Under pressure to stand firm against Russian election meddling, President Donald Trump touted his “very, very good relationship” with President Vladimir Putin on Friday before telling Putin with a smile, “Don’t meddle in the election.”
Trump’s meeting with Putin on the sidelines of the Group of 20 Summit in Japan was their first since an infamous summit last year in Helsinki, which left lawmakers of both parties aghast at the president’s coziness with Putin and willingness to side with him against the U.S. intelligence community.
As the 2020 election approaches, Trump has been under increasing pressure to publicly put Putin on notice that the U.S. won’t tolerate election interference again.
As they sat together in Osaka, Trump didn’t broach the topic, instead relishing in the attention of reporters and camera crews eagerly capturing every moment between the leaders of the two former Cold War foes.
“It’s like the Academy Awards,” Trump said to the Russian president. Then he called it a “great honor” to be with Putin, praising their “very, very good relationship” and predicting “a lot of very positive things” would result.
As reporters shouted questions and cameras clicked, Trump cocked his head when asked by NBC News whether he would tell Putin not to interfere in the vote next year.
“The answer to the question is, of course I will. ‘Don’t meddle in the election,'” Trump said. As Putin smiled broadly, Trump briefly raised his finger toward Putin before turning away and repeating: “Don’t meddle in the election.”
Over the din in the meeting room, it was unclear whether Trump had initially said, “Don’t meddle in the election, please,” or “Don’t meddle in the election, president.” Journalists in the room and watching video of the exchange heard him say “please,” but a White House transcript later maintained that Trump had said “president.”
Either way, Trump’s casual comments to Putin were unlikely to satisfy his critics, who have lambasted him for repeatedly casting doubt on whether Russia interfered in 2016 despite the firm assessments of U.S. intelligence agencies and former special counsel Robert Mueller.
Trump continues to dismiss the Mueller probe as a “witch hunt,” and Putin says he agrees.
In a Financial Times interview just ahead of the G-20, Putin brushed off “mythical” Russian interference and argued that Trump really won the election because he “looked into his opponents’ attitude to him and saw changes in American society, and he took advantage of it.”
With the Mueller investigation complete, Trump and Putin are entering a new period in which the years-long probe no longer hangs over them, although Congress continues to investigate.
Offering an outstretched hand to Trump, the Russian leader invited him next May to attend Moscow’s massive annual World War II victory parade, which most global leaders have traditionally shunned. The Kremlin told Russian media that Trump has “reacted positively to the invitation,” although a White House official would say only that while Trump supports commemorating Allied troops who died in the war, “he has not confirmed participation.”
In recent weeks, Trump has renewed concerns about his seriousness in confronting Russia’s efforts to interfere in U.S. democracy by saying he would listen to damaging information offered from foreign governments about one of his political opponents.
Amid the ensuing uproar, Trump shifted position and argued that he would also tell the FBI.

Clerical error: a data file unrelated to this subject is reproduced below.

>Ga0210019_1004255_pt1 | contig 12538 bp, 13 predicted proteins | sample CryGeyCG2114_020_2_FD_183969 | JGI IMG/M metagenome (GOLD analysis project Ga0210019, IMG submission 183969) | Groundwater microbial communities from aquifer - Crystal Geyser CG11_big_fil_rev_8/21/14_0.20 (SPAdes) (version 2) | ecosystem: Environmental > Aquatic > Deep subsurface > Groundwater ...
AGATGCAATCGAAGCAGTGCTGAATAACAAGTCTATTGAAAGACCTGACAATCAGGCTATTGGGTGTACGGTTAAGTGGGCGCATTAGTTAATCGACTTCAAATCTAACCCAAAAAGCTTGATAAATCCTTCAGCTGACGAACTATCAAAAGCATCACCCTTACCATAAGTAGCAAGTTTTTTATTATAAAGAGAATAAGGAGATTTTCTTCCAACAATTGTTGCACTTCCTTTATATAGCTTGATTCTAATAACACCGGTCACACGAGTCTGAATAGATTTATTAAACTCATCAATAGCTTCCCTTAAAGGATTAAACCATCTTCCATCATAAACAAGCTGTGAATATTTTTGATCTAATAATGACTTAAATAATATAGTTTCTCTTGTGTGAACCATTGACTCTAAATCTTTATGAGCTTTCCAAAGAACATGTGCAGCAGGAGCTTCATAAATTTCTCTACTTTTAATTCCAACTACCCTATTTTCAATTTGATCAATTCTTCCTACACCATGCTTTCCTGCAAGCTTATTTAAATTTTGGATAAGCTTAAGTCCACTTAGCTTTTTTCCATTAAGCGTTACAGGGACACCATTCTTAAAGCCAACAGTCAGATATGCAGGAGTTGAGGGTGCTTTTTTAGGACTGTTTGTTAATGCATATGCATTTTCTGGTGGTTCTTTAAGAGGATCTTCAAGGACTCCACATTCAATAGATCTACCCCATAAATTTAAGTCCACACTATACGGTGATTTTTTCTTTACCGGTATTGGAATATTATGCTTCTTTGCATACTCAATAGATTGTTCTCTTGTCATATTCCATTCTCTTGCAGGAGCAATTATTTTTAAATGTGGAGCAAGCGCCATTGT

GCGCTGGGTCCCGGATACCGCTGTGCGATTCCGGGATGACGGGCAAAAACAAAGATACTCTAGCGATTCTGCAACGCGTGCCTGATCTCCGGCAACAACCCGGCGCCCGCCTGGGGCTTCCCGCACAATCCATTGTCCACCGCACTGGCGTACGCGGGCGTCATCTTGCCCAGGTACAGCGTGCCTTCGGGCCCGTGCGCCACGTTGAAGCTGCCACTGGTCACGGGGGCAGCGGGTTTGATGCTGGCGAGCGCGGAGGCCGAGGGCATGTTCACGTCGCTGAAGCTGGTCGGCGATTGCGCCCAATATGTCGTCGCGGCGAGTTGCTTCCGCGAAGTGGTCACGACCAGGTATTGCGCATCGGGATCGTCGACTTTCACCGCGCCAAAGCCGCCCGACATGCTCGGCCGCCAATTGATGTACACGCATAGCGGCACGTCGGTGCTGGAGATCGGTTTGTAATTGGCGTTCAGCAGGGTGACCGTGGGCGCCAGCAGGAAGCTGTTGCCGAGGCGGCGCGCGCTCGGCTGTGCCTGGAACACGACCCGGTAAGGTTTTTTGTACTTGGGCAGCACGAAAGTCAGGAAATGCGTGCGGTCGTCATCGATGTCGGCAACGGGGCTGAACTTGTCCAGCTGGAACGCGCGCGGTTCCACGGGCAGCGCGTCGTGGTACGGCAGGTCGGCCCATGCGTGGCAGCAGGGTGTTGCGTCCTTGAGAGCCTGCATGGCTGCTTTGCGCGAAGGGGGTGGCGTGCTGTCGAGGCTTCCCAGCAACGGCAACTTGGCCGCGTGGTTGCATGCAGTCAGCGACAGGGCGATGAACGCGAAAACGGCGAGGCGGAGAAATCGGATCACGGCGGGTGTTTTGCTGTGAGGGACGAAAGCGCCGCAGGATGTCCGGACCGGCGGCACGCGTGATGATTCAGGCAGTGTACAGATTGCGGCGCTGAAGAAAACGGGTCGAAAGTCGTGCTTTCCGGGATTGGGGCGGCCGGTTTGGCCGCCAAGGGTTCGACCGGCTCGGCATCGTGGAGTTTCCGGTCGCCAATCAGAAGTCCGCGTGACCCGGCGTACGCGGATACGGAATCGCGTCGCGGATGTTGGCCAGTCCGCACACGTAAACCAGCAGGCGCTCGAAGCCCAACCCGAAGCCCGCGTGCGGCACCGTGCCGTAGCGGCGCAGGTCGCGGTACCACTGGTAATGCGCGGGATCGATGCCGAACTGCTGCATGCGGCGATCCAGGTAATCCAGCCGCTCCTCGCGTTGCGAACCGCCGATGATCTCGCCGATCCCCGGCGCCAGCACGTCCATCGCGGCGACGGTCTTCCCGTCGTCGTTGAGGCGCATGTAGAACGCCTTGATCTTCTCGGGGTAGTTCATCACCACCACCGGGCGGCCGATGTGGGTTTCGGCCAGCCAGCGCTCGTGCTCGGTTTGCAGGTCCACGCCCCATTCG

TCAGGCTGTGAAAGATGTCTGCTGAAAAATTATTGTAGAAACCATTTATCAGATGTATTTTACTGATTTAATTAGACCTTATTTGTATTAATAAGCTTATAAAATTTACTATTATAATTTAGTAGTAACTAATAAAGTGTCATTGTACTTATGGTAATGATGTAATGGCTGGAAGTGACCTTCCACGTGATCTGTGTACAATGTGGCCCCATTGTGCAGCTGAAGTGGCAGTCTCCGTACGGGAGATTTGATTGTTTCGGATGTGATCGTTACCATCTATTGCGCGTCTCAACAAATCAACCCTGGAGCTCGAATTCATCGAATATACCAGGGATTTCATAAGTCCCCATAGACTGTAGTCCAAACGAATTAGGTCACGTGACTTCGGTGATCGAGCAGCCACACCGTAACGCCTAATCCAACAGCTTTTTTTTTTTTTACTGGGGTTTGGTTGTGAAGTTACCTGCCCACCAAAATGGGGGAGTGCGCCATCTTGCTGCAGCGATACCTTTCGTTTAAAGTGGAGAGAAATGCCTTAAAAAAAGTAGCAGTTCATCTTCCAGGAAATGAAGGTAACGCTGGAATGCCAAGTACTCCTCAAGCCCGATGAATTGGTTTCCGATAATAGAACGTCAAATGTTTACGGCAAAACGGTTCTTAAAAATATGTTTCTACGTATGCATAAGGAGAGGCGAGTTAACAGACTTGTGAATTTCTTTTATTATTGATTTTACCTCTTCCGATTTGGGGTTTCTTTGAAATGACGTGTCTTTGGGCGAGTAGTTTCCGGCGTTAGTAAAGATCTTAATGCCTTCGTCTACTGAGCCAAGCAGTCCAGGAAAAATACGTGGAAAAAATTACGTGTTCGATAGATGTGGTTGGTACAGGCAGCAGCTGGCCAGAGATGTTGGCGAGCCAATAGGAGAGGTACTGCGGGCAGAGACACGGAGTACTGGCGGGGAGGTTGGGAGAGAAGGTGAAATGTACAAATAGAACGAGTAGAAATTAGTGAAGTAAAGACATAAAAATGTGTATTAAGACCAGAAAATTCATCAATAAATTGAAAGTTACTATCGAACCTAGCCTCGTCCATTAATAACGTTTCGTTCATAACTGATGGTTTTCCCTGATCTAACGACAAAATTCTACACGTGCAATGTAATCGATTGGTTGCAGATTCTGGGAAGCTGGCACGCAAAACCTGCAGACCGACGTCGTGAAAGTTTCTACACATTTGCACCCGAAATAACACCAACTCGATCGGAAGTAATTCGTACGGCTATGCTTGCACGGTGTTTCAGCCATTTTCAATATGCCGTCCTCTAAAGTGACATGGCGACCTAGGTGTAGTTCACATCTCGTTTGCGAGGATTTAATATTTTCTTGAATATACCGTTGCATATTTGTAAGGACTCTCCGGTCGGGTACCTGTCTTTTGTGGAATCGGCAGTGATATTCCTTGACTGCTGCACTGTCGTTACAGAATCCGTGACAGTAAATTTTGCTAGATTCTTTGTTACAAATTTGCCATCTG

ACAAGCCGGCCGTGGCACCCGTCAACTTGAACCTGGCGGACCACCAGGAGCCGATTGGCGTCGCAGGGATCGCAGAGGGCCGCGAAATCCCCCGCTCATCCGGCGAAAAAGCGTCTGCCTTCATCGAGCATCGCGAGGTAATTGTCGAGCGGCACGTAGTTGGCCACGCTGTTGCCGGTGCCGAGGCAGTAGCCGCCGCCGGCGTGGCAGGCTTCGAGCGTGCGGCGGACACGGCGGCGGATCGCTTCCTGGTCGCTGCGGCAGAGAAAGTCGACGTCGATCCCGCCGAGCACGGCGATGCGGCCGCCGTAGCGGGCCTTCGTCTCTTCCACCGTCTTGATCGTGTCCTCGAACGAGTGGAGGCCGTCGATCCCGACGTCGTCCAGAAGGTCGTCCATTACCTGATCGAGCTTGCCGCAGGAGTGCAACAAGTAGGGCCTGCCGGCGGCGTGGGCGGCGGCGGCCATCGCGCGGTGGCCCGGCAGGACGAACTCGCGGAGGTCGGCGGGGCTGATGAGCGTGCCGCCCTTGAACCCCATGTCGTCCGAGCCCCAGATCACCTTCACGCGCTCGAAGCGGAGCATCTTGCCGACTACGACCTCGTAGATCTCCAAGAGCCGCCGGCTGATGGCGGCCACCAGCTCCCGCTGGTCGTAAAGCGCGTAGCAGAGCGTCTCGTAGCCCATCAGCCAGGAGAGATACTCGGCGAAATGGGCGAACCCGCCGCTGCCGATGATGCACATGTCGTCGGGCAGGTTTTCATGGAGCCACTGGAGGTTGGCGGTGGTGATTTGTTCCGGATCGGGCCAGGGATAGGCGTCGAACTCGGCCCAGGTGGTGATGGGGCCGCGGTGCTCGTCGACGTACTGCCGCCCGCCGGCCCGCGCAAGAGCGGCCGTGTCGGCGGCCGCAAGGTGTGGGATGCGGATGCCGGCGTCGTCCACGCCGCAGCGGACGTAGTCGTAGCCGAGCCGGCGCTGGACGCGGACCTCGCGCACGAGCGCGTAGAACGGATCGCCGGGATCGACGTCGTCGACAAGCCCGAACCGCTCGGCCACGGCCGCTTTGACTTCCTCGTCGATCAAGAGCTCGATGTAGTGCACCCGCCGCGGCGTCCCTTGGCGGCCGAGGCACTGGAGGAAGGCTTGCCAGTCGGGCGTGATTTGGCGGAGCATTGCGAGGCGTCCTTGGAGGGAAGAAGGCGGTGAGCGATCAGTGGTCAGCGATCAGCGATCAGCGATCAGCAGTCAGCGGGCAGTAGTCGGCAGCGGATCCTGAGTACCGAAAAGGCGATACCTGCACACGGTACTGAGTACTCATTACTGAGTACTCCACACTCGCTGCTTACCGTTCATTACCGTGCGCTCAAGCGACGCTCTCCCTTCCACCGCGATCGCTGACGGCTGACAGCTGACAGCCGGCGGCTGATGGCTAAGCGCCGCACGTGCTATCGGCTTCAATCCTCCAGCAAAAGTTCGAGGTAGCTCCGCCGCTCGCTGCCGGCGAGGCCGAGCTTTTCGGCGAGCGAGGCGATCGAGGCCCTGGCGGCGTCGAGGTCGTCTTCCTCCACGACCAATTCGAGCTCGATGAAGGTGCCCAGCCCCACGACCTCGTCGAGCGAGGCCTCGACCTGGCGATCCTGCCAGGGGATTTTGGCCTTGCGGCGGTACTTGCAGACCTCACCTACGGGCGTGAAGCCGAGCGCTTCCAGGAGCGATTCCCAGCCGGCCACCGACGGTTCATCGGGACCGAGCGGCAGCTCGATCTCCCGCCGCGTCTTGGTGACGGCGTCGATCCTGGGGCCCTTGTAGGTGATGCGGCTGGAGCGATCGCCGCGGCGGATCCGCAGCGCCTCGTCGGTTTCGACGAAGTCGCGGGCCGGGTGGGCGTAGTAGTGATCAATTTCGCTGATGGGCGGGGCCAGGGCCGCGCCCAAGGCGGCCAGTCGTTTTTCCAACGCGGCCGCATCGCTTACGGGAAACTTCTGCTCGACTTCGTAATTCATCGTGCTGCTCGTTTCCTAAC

Trump’s playful approach to broaching the election issue with Putin stood in sharp contrast to outgoing British Prime Minister Theresa May, who chided Putin for “hostile interventions in other countries, disinformation and cyberattacks, which undermine Russia’s standing in the world,” a Downing Street spokesman said. In her meeting with Putin at the G-20, May also confronted the Russian president on Moscow’s actions in Ukraine, LGBT rights and what she called “irrefutable evidence” that Russia used a chemical weapon on British soil.
As Trump’s meeting with Putin got underway, he told reporters they would be discussing trade, disarmament and “a little protectionism, perhaps.” The White House later said they had discussed Iran, Syria and Ukraine and had agreed “that improved relations between the United States and Russia was in each countries’ mutual interest and the interest of the world.”
Putin, for his part, said the two leaders had much to discuss in Osaka, noting that they had not seen each other since the Helsinki summit. Still, he said through a translator that their teams had been working together in the interim and said their session in Osaka would be “a great opportunity to follow up on that.”
The two sat side to side in front of Russian and American flags, flanked by their delegation. Trump was joined by Secretary of State Mike Pompeo, national security adviser John Bolton, Treasury Secretary Steven Mnuchin and chief of staff Mick Mulvaney, along with daughter Ivanka Trump and her husband and Trump’s senior adviser, Jared Kushner. Accompanying Putin were Russian Foreign Minister Sergei Lavrov and other Russian officials.
A White House description of the meeting later said Trump had told Putin that “a 21st century model of arms control” must include China. It was a reference to the New START nuclear arms treaty between the U.S. and Russia, set to expire in 2021, and the Trump administration’s desire that any renewal of the agreement also include China, which is not currently bound by the treaty.
Meeting later in the day with the Brazilian leader, Trump told reporters he and Putin had discussed “a lot of things” — including Venezuela, where Russia is supporting embattled President Nicolás Maduro while the United States has recognized the opposition leader Juan Guaidó.
“We’ll have to see what happens with Venezuela,” Trump said.